13 suspected gang members arrested in Springfield drug sweep

By Stephanie Berry (masslive.com)
October 8, 2009


More than a dozen members of the city’s most troubling street gangs were arrested Thursday, according to court records unsealed in U.S. District Court.

An FBI affidavit drafted to urge several of nine defendants’ pretrial detention appears symbolic of the city’s unrelenting street crime problem, particularly in Mason Square.

Early morning arrests by the Western Massachusetts Gang Task Force honed in on that neighborhood and its three pervasive street gangs: the Eastern Avenue, Sycamore Street and Bristol Street “posses.”

Investigators estimate there are 300 members collectively, and among them, they have amassed 264 adult arraignments, the affidavit states.

A sworn statement by FBI agent Mark S. Karangekis said of several suspects in their 20s and early 30s, they are considered “OG’s” or “Old or Original Gangsters” who spend time recruiting young people from the inner city.

“These older members recruit young teens to sell their drugs and do their violence … and ruin their lives,” Karangekis said after a press briefing Thursday afternoon. “We’ve been coming after them, and we’re going to keep coming after them.”

Nine defendants were charged with cocaine trafficking and other offenses in federal court, and four others were charged with drug crimes in Hampden Superior Court. The sweep was part of the “Mason Square Initiative,” which officials said has netted almost 100 “significant” associates of street gangs since 2005.

The latest chapter of that initiative involved members whom investigators believe wholesale cocaine to younger, street-level dealers.

Most of Thursday’s charges stemmed from “controlled buys” from an undercover FBI informant, (labeled a CHS, or confidential human source), which was video- or audiotaped by authorities, the affidavit states.

According to federal court records, charged were: Lawon Baulkman, of the Sycamore Street posse; Antoine Watts, of the same; Maurice Spencer, an alleged drug trafficker with the Bristol Street posse; James Collins, of the Eastern Avenue posse; Anthony Graham, of the Sycamore Street posse; Ringo Vaughan, no affiliation cited; Jayson McIvery, of the Sycamore Street and Eastern Avenue posses; Tommie Lee Collins, of the Eastern Avenue posse; and Eugene Crenshaw, of the Sycamore Street posse, all of Springfield.

In addition, four were charged with narcotics offenses in state court: Keon Gladden; Sidney Cox, Michael Atkins and Gregory Harris.

Acting U.S. Attorney Michael K. Loucks and officials from the FBI, Massachusetts State Police, Springfield police and other state and local agencies attended Thursday’s press briefing.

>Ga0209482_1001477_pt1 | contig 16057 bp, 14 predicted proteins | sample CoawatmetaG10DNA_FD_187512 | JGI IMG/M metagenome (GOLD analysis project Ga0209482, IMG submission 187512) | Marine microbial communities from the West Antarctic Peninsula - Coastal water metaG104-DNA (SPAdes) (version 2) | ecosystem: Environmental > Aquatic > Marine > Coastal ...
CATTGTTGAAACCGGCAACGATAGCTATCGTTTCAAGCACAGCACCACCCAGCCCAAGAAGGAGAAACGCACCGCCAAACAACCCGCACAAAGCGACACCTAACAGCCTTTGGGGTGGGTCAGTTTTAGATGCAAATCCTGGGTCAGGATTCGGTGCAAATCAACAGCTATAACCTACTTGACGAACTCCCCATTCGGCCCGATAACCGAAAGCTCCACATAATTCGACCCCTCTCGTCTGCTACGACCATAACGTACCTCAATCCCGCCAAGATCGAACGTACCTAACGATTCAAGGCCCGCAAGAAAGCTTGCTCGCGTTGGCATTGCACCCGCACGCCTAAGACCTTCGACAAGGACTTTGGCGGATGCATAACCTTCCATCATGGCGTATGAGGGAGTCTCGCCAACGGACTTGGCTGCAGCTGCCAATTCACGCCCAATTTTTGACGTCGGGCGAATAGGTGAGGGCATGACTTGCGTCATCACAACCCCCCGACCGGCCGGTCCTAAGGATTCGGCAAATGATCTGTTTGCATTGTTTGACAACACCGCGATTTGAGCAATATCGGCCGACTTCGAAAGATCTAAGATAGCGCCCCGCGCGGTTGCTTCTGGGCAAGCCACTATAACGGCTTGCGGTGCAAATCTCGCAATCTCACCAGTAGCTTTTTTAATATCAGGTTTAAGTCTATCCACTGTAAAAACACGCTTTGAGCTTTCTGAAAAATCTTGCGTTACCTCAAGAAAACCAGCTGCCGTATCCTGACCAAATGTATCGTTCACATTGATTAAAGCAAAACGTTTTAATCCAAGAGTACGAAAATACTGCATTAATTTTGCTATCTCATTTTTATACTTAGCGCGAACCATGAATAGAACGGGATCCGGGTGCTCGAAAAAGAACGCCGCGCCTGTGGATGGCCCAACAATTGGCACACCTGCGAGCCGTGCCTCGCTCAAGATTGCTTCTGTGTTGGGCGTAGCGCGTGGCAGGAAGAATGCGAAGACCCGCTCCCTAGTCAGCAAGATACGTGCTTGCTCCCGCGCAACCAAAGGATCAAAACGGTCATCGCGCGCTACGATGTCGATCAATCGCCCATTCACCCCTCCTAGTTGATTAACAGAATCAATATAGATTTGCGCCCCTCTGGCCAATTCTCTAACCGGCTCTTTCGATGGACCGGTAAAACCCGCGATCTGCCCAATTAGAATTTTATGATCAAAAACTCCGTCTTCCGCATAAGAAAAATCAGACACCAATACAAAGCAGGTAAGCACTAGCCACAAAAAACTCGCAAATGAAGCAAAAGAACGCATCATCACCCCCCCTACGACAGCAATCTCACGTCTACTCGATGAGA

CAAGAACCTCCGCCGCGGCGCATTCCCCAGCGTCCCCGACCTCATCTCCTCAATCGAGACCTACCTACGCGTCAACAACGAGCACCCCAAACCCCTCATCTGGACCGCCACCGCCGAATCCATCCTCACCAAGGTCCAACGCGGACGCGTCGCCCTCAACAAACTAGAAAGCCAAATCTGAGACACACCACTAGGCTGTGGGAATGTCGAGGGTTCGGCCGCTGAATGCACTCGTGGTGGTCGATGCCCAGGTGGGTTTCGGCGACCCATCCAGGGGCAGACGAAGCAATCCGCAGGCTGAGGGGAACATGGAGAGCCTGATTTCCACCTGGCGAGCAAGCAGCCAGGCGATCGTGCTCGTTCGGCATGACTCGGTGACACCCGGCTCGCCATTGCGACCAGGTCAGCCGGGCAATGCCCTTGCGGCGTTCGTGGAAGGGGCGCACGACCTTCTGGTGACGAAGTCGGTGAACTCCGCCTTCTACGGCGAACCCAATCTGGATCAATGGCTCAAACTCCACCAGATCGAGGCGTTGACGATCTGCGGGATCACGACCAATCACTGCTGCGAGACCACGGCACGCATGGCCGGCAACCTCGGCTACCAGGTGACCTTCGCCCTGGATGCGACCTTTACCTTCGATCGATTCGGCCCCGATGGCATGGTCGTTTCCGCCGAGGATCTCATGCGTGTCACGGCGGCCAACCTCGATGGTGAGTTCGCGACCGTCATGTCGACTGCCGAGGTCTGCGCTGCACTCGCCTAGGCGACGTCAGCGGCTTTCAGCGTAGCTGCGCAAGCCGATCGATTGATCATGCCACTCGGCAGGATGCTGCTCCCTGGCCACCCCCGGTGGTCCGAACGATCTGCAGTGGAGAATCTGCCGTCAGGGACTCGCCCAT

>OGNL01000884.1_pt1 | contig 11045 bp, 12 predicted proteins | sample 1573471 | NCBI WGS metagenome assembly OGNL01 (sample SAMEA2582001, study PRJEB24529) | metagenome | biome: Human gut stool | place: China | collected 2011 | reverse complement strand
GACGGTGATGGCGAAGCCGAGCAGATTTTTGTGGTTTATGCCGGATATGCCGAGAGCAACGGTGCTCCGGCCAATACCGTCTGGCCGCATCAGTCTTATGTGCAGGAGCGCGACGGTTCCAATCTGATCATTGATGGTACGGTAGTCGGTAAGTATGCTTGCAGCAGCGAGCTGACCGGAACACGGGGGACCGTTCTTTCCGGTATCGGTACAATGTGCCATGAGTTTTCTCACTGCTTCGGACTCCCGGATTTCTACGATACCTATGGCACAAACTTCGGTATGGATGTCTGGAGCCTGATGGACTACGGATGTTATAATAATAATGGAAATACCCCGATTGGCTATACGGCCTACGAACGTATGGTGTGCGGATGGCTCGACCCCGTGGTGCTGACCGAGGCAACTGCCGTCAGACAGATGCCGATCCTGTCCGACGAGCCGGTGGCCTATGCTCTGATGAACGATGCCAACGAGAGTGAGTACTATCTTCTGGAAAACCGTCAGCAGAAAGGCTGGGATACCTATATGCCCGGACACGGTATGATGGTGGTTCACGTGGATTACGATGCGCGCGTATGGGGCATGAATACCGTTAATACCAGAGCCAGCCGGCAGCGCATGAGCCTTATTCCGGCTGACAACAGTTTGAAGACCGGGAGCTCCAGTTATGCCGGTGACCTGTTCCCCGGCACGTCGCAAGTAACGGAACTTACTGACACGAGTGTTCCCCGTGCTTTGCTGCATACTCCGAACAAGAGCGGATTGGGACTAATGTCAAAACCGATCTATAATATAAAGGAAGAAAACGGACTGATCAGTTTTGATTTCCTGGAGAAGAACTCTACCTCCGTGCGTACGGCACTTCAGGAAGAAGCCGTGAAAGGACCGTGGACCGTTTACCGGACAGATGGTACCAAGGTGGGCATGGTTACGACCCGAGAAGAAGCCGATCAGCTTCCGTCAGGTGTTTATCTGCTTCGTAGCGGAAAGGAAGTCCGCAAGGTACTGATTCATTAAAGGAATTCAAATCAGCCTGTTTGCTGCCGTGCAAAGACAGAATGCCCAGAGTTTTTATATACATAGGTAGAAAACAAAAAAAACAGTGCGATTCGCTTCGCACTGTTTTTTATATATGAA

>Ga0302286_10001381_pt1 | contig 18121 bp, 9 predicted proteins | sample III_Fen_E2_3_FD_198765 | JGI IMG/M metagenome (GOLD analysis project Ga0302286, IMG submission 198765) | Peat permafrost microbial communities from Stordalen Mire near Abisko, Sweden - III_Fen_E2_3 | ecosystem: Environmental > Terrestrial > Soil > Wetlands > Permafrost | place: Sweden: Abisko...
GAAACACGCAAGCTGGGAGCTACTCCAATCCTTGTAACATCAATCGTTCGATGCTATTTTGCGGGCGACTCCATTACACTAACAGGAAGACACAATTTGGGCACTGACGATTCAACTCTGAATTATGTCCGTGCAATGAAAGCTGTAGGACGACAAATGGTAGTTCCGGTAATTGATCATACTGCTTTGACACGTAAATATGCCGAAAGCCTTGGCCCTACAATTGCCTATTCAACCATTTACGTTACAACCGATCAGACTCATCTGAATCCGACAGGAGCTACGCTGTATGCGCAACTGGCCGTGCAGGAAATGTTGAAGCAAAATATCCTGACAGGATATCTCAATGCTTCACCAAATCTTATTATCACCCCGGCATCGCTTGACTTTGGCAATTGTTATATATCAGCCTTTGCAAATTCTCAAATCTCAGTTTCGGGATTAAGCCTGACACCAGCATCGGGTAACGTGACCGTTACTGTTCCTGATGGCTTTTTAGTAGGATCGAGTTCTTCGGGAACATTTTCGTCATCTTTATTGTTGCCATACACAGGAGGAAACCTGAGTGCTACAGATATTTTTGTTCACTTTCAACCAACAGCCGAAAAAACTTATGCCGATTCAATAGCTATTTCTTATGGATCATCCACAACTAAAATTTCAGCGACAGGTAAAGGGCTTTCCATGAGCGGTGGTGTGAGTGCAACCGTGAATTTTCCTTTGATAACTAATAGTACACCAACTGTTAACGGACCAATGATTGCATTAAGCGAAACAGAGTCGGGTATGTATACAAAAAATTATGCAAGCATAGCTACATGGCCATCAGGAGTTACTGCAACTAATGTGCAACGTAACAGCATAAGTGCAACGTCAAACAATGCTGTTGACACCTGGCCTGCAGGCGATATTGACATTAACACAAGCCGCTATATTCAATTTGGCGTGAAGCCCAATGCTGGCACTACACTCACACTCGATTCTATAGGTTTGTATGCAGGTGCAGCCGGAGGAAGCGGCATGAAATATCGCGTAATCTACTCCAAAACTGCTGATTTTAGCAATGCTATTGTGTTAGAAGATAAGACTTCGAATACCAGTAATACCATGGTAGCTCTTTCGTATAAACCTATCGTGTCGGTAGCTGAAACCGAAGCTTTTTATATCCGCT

Karangekis said in his affidavit that local gang members spend considerable energy paying “homage” to gang associates who have been wounded or died and hatching retribution plans, which fuels street violence in the city.

The affidavit cites three gang-related homicides in 2008 and five this year.

Springfield Police Commissioner William J. Fitchet said drugs and gangs are the “engine that drives” the majority of street violence in the city.

The defendants are scheduled to appear in state and federal courts for arraignments and bail hearings over the next several days.

Posted by on Oct 8 2009. Filed under News. You can follow any responses to this entry through the RSS 2.0. You can skip to the end and leave a response. Pinging is currently not allowed.

3 Comments for “13 suspected gang members arrested in Springfield drug sweep”

  1. malcolmkyle

    So the Western Mblankachusetts Gang Task Force just created well paid job vacancies. Well done!

    To start making any sense at all we have to stop caging people for exercising their God given right to abuse their own bodies. Until then Obama and his Drug Czar Gil Kerlikowske have essentially become shills for the Taliban and alQaida.

    A regulated and licensed distribution network would put responsible adult supervision in between children and premature access to drug distribution outlets. Regulated and licensed distribution would reflect and respect society’s values, thus preventing children obtaining easy access to theses dangerous substances.  What we need is legalized regulation. what we have is a non-regulated black market to which everybody has access and where all the profits go to organized crime and terrorists.

    Drugs may not be good for you, but prohibition is far worse!

  2. shy cas

    drink more v8

Leave a Reply


Search Archive

Search by Date
Search by Category
Search with Google

Photo Gallery

Log in |
  • My Kingdom Come – 2015
  • Hispanic Gangs
  • Homies Figures – The Original Homies
  • Prison Gangs
  • The Inside Man – Confidential Informant, Los Angeles Gangs & the LAPD
  • Email
  • Connecticut Drug Threat Assessment report – 2003
  • Dianne Feinstein Report, The Gang Prevention and Effective Deterrence Act: Combating the Spread of Gang Violence – 2003
  • National Alliance of Gang Investigators 2005
  • L.A. Area Terrorized by Marauding Youngsters
  • Other Cities
  • Three persons were killed by shotgun blast in hotel on Vermont Avenue, 1979
  • Jamiel’s Law, proposed by Mayoral candiate Walter Moore
  • Los Angeles Police Gang Enforcement Initiaitives – 2007
  • Passing of Vincent A Alonso
  • SG Music Group
  • Crip Gangs
  • Bloods
  • Asian Gangs
  • Forums
  • Shop
  • Injunctions
  • contact
  • Resources